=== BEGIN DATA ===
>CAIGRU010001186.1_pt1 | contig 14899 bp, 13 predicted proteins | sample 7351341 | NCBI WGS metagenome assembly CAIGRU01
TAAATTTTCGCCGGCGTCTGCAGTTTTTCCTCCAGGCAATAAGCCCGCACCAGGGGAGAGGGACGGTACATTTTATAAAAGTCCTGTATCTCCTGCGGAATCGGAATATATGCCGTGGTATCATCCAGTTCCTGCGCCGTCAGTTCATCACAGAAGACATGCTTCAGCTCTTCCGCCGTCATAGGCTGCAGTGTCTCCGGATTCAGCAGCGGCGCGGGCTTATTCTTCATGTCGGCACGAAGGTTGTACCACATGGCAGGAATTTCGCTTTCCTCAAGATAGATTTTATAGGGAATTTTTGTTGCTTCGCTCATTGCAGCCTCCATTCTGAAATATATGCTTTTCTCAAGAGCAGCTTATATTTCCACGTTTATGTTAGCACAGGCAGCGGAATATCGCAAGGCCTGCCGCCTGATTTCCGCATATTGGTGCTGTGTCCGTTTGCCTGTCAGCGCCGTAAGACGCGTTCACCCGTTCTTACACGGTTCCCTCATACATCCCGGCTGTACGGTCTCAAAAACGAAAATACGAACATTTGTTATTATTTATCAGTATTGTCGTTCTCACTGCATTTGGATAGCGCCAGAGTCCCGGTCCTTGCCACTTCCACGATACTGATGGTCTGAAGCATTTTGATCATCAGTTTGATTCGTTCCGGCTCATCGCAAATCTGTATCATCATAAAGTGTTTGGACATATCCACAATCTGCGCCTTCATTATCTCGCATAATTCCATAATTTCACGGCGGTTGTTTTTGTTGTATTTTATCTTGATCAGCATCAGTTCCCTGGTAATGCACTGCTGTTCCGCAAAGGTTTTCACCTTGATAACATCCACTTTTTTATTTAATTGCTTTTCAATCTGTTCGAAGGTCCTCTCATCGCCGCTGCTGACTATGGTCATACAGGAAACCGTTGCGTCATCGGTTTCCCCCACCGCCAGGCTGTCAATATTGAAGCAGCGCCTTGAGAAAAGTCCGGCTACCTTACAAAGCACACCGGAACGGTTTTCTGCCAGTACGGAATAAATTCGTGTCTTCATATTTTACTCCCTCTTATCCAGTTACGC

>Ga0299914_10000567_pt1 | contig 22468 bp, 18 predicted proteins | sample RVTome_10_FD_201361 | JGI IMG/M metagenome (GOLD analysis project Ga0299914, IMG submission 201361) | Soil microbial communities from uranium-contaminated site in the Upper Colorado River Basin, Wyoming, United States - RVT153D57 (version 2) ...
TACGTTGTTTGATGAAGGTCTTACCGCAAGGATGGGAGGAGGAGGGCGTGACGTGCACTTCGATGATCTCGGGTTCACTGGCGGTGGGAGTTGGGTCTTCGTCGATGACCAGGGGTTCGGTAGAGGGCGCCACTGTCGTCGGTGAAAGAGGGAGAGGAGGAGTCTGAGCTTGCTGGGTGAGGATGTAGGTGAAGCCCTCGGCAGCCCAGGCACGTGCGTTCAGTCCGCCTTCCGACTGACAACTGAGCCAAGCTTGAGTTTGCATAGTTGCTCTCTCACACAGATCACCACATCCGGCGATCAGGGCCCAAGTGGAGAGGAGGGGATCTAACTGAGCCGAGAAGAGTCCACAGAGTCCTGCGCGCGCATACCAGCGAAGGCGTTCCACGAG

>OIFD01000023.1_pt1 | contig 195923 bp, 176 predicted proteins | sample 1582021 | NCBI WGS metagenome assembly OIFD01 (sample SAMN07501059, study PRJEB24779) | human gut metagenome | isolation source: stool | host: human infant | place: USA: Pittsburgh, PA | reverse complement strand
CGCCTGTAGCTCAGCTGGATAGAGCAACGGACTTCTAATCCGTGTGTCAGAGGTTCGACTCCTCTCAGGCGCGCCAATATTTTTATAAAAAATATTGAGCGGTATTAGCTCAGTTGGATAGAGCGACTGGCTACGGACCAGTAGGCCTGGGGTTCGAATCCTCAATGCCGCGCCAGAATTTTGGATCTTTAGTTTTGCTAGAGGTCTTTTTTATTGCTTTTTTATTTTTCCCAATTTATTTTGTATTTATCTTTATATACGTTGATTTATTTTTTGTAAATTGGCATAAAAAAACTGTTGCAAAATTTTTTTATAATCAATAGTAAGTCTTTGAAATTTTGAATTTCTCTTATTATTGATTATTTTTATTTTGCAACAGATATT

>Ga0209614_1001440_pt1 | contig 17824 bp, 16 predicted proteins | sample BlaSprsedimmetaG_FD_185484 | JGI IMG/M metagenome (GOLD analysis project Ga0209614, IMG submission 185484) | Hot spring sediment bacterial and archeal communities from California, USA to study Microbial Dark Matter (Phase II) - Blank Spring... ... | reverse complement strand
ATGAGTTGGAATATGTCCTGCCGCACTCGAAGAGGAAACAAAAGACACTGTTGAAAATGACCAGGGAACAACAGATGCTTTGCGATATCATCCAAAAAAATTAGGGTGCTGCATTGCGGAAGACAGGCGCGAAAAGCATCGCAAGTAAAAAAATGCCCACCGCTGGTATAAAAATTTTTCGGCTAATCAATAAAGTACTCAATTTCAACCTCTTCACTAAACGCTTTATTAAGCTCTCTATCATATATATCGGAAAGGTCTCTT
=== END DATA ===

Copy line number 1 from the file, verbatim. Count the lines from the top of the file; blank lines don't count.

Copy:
>CAIGRU010001186.1_pt1 | contig 14899 bp, 13 predicted proteins | sample 7351341 | NCBI WGS metagenome assembly CAIGRU01